A physician and a new mom standing beside a baby in a crib in the neonatal intensive care unit

Dr. Karel O’Brien, (left) with Amy, a mom of twins, in the NICU at Mount Sinai Hospital

A new study by Mount Sinai neonatologist Dr. Karel O’Brien, and principal investigator, Dr. Shoo Lee, Chief of Pediatrics, published in the prestigious journal The Lancet Child & Adolescent Health shows that the Family Integrated Care (FICare) model of treating the tiniest and most fragile babies in Mount Sinai’s Newton Glassman Charitable Foundation Neonatal Intensive Care Unit helps improve the well-being of both children and parents. Family Integrated Care actively involves parents in the care of their newborns, including giving oral medicine, feeding, taking their temperatures and taking part in ward rounds.

The study, which involved 26 NICU units in Canada, Australia and New Zealand which had adopted the model of care developed at Mount Sinai Hospital by Dr. Lee, showed improved weight gain among preterm infants, better breastfeeding and reduced parental stress and anxiety compared to standard care.

“How care is provided to the family, not just the infant, has a positive effect on the wellbeing of both infant and family,” says Dr Karel O’Brien, who leads the Family Integrated Care Program at Mount Sinai. “Weight gain, breastfeeding and reduced parental stress and anxiety are all associated with positive neurodevelopmental outcomes, suggesting that integrating parents into the care of infants at this early stage could potentially have longer-term benefits.”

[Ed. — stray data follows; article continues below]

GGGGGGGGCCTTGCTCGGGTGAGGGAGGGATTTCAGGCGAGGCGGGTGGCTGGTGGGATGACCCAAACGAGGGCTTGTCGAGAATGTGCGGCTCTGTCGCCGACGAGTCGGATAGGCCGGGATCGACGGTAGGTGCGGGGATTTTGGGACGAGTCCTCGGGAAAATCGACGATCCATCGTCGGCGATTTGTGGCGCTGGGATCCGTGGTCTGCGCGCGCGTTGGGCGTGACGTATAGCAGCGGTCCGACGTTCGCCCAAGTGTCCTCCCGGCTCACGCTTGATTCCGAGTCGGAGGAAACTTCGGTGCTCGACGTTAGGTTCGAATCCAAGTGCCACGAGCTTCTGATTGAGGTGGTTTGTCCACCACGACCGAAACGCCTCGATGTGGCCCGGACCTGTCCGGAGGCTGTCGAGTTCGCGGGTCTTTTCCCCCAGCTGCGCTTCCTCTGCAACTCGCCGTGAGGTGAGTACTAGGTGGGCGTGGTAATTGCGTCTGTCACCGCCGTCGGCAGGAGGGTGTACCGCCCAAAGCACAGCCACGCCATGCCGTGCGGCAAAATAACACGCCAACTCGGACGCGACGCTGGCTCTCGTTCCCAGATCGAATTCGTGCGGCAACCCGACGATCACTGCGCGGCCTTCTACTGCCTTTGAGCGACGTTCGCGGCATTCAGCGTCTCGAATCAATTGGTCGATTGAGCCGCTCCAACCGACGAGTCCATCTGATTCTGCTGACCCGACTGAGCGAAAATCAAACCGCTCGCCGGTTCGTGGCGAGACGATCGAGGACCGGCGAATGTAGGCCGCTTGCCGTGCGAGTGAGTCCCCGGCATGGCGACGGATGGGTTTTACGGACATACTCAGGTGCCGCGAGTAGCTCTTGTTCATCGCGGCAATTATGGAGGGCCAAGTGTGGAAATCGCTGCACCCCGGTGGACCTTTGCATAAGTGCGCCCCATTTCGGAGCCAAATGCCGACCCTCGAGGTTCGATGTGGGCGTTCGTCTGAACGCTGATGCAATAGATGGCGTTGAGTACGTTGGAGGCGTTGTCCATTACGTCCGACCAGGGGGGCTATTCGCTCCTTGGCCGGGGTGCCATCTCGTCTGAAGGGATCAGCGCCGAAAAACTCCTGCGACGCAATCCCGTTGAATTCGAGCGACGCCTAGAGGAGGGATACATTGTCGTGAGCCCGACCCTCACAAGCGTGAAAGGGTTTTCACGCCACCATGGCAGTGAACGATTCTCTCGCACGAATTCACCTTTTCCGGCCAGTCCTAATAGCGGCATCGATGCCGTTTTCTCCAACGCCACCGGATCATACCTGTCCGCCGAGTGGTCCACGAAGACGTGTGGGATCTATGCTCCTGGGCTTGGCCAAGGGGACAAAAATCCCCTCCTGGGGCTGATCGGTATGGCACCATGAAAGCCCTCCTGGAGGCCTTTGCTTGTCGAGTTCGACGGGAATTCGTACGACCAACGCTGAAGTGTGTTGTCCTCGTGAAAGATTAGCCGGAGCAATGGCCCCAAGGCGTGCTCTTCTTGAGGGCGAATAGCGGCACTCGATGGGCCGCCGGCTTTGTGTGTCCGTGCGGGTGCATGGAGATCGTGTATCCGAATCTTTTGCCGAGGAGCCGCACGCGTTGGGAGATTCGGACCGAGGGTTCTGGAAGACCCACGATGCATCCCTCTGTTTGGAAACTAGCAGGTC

Mount Sinai supports parents in spending six hours a day, at least five days a week with their babies by providing them with with a rest space and sleeping room, comfortable reclining chairs at the bedside and nurses trained in family support.

At 21 days, infants in the FICare group had put on more weight and had higher average daily weight gain (26.7g vs 24.8g), compared to the standard care group. Additionally, parents in the FICare group had lower levels of stress and anxiety, compared to the standard care group. Once discharged, mothers were more likely to breastfeed frequently (more than 6 feeds a day), compared to the standard care group (70% vs 63% ).There were no differences in rates of mortality, duration of oxygen therapy or hospital stay.

Headshot of Dr. Shoo Lee

Dr. Shoo Lee, Chief of Pediatrics at Sinai Health System

“Parents are too often perceived as visitors to the intensive care unit. Our findings challenge this approach and show the benefits to both infants and their families of incorporating parents as key members of the infant’s health care team, and helping parents to assume the role of primary caregiver as soon as possible,” says Dr O’Brien.

“The results of this trial are encouraging indeed. Not only is this an example of innovative care developed here in our hospital, it is an exceptional example of how a good idea can be shared across the country and around the world,” says Dr. Lee. “This was truly a collaborative effort with participating NICUs, parents, and the whole care team.”

When Amy, a new mother of twins found herself in the NICU with babies born at 23 weeks, 5 days, she felt scared and overwhelmed by how fragile the babies were. Today, still in the NICU for almost three months, she has found comfort in being part of the Ficare model of care. “It really allowed me to feel like a mother.  Being with my babies all day, I know instinctively if something is wrong or what they need, and can report that to the doctors and nurses.  They are getting stronger and stronger every day, and this model of care has made me believe that when I bring them home, I’ll be able to confidently care for them.”

To read the study, click here.